In mid-October, the Jogorku Kenesh, the Kyrgyz parliament, discovered that the original copy of Kyrgyzstan’s constitution was nowhere to be found. Subsequently it was revealed that no original document had ever existed in the first place beyond a copy published in a local newspaper.
That constitutional shambles is a vivid symbol of the young democracy’s growing pains following the revolutions of 2005 and 2010. These strains are also on view in President Almazbek Atambayev’s plan to hold a national referendum on controversial changes to this constitution.
On November 2 Kyrgyz lawmakers officially approved a proposal pushed by Atambayev and his Social Democratic Party (SDPK) to hold a referendum on December 11 to strengthen the powers of the prime minister against those of the presidency.
Local Akipress news agency reported in January that Atambayev hopes to weaken the presidency for the sake of avoiding “second Bakiyevs”, referring not only to autocratic Kurmanbek Bakiyev, who was driven out of power via a revolution in 2010, but also Askar Akayev, whose regime was similarly toppled in 2005.
Atambayev, a businessman turned opposition politician, served as prime minister in the interim government of 2010 following the country’s second revolution. Back then he was among the politicians who helped bring the existing constitution to life. Elected president in 2011, he has since repeatedly promised that he has no intention of pursuing further political office after his term ends in 2017.
Yet some Kyrgyz critics believe the constitutional changes are aimed at getting Atambayev into the prime minister’s post, similar to the example of Vladimir Putin in 2008, or what critics accuse President Serzh Sargsyan of preparing in Armenia.
“If I wanted to stay in power, I would have done it without parliament,” Atambayev said in answer to questions during a press conference. “With the current constitution, the next president could easily become a dragon,” he said, reiterating that he was working against the establishment of future dictatorships in Kyrgyzstan.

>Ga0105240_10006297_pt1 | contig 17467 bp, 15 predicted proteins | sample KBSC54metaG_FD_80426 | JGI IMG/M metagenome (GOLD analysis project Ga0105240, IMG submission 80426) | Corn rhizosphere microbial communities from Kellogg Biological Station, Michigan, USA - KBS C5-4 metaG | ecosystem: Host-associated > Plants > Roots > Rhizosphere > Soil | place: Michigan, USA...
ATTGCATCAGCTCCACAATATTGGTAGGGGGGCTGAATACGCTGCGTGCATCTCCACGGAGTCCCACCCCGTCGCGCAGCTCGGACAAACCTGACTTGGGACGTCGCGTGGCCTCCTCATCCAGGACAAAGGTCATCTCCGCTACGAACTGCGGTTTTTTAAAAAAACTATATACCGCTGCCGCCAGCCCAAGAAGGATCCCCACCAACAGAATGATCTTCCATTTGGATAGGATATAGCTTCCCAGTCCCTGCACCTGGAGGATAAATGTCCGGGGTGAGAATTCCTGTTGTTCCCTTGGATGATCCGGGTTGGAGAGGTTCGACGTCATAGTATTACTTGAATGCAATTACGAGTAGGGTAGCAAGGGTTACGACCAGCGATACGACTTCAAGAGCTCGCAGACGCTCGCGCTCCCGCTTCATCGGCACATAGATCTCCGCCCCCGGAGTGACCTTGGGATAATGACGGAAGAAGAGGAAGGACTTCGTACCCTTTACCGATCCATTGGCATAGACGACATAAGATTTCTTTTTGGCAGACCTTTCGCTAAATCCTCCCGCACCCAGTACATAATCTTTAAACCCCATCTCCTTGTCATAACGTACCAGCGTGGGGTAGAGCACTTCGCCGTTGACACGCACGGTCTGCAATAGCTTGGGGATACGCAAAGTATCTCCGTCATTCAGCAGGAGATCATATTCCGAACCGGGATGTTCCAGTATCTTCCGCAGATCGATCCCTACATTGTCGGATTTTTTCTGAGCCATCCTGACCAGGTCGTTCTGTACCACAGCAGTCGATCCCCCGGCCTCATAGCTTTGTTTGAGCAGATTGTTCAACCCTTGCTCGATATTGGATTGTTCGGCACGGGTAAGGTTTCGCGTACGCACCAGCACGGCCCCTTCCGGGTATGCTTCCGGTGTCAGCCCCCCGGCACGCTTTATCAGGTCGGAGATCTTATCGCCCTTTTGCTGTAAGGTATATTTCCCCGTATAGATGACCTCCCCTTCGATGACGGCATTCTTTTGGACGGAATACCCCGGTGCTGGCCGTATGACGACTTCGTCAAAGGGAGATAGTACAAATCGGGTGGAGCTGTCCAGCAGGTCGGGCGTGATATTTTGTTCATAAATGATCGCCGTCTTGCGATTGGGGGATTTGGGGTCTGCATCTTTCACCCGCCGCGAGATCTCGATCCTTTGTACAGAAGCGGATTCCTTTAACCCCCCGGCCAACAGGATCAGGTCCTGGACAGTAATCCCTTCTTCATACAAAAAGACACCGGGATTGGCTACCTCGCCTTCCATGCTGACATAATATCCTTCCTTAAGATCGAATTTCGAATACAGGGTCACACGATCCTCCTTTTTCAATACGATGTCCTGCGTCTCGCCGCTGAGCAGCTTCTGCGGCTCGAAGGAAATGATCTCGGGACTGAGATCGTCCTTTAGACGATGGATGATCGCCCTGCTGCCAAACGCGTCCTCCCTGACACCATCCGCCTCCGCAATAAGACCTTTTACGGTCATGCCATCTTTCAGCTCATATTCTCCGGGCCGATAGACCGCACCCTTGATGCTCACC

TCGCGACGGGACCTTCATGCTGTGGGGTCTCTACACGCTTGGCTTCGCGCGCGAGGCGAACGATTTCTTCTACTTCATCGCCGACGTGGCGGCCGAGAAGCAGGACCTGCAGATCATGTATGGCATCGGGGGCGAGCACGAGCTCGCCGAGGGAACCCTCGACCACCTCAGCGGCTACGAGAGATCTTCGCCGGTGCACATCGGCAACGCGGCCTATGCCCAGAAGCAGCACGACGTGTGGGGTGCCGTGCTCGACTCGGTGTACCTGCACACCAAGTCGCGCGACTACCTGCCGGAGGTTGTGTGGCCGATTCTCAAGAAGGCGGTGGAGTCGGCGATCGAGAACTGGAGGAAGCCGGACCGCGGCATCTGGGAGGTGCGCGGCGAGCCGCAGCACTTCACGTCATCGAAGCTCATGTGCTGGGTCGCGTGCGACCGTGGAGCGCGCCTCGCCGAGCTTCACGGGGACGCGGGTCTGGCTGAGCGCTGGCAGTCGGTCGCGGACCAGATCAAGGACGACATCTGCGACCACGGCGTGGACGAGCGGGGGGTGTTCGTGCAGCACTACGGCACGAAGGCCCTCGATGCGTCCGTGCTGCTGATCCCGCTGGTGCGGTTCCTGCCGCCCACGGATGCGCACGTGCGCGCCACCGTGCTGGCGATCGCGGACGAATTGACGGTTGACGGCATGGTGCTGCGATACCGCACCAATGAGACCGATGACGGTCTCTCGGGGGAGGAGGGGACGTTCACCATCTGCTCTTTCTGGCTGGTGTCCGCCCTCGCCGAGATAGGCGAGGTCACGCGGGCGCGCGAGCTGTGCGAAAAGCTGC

Andrei Kazantsev, head of Russia’s MGIMO Institute for International Research, tells bne IntelliNews that Atambayev’s continuing in office as premier is “not a very likely outcome”, adding that “Atambayev’s health was also called into question when he was recently diagnosed with heart problems. Thus, Kazantsev argues, “the current worries are not so much directed at the topic of extending [Atambayev’s] powers under the guise of making him a head of the government, as they are revolving around holding early presidential elections. That is, not all observers are even sure if Atambayev will live to see the end of his term.”
Political activist Edil Baisalov, who briefly served as presidential chief of staff in the 2010 interim cabinet, holds a similar view. “[Atambayev] could’ve just as easily come up with a way to lengthen his first term or allowed himself a second term,” Baisalov says. “It is undeniably clear [Atambayev] will not be trying to become a prime minister.”
“Why undeniably?” Baisalov says. “His endgame - his vision - is to become someone akin to a mix of Deng Xiaoping and [Georgia’s] Bidzina Ivanishvili, or Moldova's Vladimir Plahotniuc. In other words, he wants to lurk in the shadows, but maintain control over the entire situation, whether it be politics, business or law enforcement - a shadow king of sorts. That way he will retain his power and influence, but officially he won’t have any power.”
One of the ways in which Atambayev could become a ‘paramount leader’ of Kyrgyzstan is by successfully enthroning his own puppet president at the upcoming 2017 elections. However, who the Kyrgyz leader backs for president might not be as crucial as who will Moscow support next.
Part of Russia’s leverage on Kyrgyz politics lies in economic factors, such as Kyrgyz labour migration to Russia, which contributes nearly a third of Kyrgyzstan’s GDP via remittances. Moscow also maintains a grip on Kyrgyzstan’s national gas matrix via Gazprom’s stake in state-run Kyrgyzgaz, acquired in 2014, providing it with a chokehold over Kyrgyzstan’s energy security.
Some of the ways in which Moscow exerts pressure directly on Bishkek’s politics include the strong presence of the Russian media and Russian-language media within the country. Russian media influence is further strengthened by the fact that the Kyrgyz population is generally favourably attuned to Russian influence.